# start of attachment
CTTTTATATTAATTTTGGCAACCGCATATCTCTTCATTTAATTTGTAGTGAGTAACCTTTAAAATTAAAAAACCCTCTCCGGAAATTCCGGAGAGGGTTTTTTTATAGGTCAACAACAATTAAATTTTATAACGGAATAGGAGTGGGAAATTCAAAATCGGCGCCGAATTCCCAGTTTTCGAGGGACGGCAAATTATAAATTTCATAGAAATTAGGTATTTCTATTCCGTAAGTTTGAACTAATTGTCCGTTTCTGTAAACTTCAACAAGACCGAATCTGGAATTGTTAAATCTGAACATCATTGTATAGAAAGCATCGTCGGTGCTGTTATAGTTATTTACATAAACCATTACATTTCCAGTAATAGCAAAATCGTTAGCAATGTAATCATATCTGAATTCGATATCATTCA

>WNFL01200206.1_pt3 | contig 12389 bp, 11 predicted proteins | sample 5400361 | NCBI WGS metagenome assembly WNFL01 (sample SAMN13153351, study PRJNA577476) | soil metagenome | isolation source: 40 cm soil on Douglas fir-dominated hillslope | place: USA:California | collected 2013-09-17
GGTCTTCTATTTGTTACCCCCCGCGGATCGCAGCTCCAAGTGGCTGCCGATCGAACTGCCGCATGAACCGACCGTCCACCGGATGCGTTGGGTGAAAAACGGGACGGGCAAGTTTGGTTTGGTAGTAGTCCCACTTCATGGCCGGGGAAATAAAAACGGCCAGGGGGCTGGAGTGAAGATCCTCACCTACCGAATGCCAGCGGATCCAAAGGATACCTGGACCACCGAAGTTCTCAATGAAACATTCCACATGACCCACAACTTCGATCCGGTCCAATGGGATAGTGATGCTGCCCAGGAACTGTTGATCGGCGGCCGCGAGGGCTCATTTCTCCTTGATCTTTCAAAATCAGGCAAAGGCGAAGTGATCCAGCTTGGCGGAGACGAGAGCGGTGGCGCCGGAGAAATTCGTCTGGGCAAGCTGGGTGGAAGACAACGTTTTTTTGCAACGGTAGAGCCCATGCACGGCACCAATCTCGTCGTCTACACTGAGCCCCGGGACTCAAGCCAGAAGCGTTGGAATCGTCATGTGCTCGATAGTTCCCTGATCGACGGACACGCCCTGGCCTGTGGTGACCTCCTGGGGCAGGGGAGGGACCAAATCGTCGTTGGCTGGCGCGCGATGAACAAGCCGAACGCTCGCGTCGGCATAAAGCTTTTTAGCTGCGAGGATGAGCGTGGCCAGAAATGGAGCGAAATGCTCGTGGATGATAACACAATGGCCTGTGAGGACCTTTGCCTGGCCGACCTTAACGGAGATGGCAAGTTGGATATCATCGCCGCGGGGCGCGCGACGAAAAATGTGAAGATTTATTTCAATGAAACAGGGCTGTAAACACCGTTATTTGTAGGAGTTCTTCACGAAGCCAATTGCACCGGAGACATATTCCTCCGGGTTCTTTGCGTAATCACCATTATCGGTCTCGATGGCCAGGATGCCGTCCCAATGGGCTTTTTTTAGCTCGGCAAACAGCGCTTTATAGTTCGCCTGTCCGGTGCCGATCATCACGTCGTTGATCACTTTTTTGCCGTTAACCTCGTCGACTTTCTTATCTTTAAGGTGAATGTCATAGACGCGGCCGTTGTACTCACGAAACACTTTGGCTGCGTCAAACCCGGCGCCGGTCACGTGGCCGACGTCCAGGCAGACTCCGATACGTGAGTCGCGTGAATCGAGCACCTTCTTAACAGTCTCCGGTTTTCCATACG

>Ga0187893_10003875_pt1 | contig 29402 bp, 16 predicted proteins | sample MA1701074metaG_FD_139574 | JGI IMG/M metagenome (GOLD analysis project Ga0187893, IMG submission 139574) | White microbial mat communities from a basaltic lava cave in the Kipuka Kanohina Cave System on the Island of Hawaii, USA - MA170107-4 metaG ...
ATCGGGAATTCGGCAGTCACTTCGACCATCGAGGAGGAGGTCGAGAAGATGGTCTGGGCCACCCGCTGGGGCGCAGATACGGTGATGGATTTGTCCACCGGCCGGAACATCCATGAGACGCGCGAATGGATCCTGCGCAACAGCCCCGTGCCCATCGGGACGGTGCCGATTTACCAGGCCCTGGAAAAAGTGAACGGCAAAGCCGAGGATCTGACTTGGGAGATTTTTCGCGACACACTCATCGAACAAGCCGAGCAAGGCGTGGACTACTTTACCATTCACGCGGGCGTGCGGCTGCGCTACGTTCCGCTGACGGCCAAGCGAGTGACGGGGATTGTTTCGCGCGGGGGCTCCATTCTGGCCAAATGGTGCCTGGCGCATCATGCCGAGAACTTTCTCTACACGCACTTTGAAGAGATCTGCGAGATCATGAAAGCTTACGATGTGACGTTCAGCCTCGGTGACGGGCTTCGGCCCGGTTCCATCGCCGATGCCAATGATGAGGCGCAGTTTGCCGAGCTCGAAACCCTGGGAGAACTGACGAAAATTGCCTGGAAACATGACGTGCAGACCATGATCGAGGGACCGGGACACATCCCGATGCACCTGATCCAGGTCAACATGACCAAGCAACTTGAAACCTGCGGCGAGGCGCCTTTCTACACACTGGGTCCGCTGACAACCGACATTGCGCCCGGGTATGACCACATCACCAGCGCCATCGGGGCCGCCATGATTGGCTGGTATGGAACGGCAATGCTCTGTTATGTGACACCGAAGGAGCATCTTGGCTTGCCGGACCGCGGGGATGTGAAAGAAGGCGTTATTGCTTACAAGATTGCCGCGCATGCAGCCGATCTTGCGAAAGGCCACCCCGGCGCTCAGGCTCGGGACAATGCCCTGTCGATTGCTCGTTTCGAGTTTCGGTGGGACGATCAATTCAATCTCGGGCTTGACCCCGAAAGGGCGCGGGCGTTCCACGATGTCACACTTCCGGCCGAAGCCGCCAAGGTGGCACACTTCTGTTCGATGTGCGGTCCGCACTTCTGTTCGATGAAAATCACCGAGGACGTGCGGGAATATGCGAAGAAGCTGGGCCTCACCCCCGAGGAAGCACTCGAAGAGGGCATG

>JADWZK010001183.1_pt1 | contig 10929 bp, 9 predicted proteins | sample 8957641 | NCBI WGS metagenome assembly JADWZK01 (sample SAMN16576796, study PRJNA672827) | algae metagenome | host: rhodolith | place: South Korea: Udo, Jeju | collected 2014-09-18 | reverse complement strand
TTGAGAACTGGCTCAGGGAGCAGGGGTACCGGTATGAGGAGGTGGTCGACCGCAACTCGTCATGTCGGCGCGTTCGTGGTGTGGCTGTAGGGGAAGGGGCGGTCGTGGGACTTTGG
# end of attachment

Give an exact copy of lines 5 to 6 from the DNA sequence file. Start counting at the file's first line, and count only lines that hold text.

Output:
ATCGGGAATTCGGCAGTCACTTCGACCATCGAGGAGGAGGTCGAGAAGATGGTCTGGGCCACCCGCTGGGGCGCAGATACGGTGATGGATTTGTCCACCGGCCGGAACATCCATGAGACGCGCGAATGGATCCTGCGCAACAGCCCCGTGCCCATCGGGACGGTGCCGATTTACCAGGCCCTGGAAAAAGTGAACGGCAAAGCCGAGGATCTGACTTGGGAGATTTTTCGCGACACACTCATCGAACAAGCCGAGCAAGGCGTGGACTACTTTACCATTCACGCGGGCGTGCGGCTGCGCTACGTTCCGCTGACGGCCAAGCGAGTGACGGGGATTGTTTCGCGCGGGGGCTCCATTCTGGCCAAATGGTGCCTGGCGCATCATGCCGAGAACTTTCTCTACACGCACTTTGAAGAGATCTGCGAGATCATGAAAGCTTACGATGTGACGTTCAGCCTCGGTGACGGGCTTCGGCCCGGTTCCATCGCCGATGCCAATGATGAGGCGCAGTTTGCCGAGCTCGAAACCCTGGGAGAACTGACGAAAATTGCCTGGAAACATGACGTGCAGACCATGATCGAGGGACCGGGACACATCCCGATGCACCTGATCCAGGTCAACATGACCAAGCAACTTGAAACCTGCGGCGAGGCGCCTTTCTACACACTGGGTCCGCTGACAACCGACATTGCGCCCGGGTATGACCACATCACCAGCGCCATCGGGGCCGCCATGATTGGCTGGTATGGAACGGCAATGCTCTGTTATGTGACACCGAAGGAGCATCTTGGCTTGCCGGACCGCGGGGATGTGAAAGAAGGCGTTATTGCTTACAAGATTGCCGCGCATGCAGCCGATCTTGCGAAAGGCCACCCCGGCGCTCAGGCTCGGGACAATGCCCTGTCGATTGCTCGTTTCGAGTTTCGGTGGGACGATCAATTCAATCTCGGGCTTGACCCCGAAAGGGCGCGGGCGTTCCACGATGTCACACTTCCGGCCGAAGCCGCCAAGGTGGCACACTTCTGTTCGATGTGCGGTCCGCACTTCTGTTCGATGAAAATCACCGAGGACGTGCGGGAATATGCGAAGAAGCTGGGCCTCACCCCCGAGGAAGCACTCGAAGAGGGCATG

>JADWZK010001183.1_pt1 | contig 10929 bp, 9 predicted proteins | sample 8957641 | NCBI WGS metagenome assembly JADWZK01 (sample SAMN16576796, study PRJNA672827) | algae metagenome | host: rhodolith | place: South Korea: Udo, Jeju | collected 2014-09-18 | reverse complement strand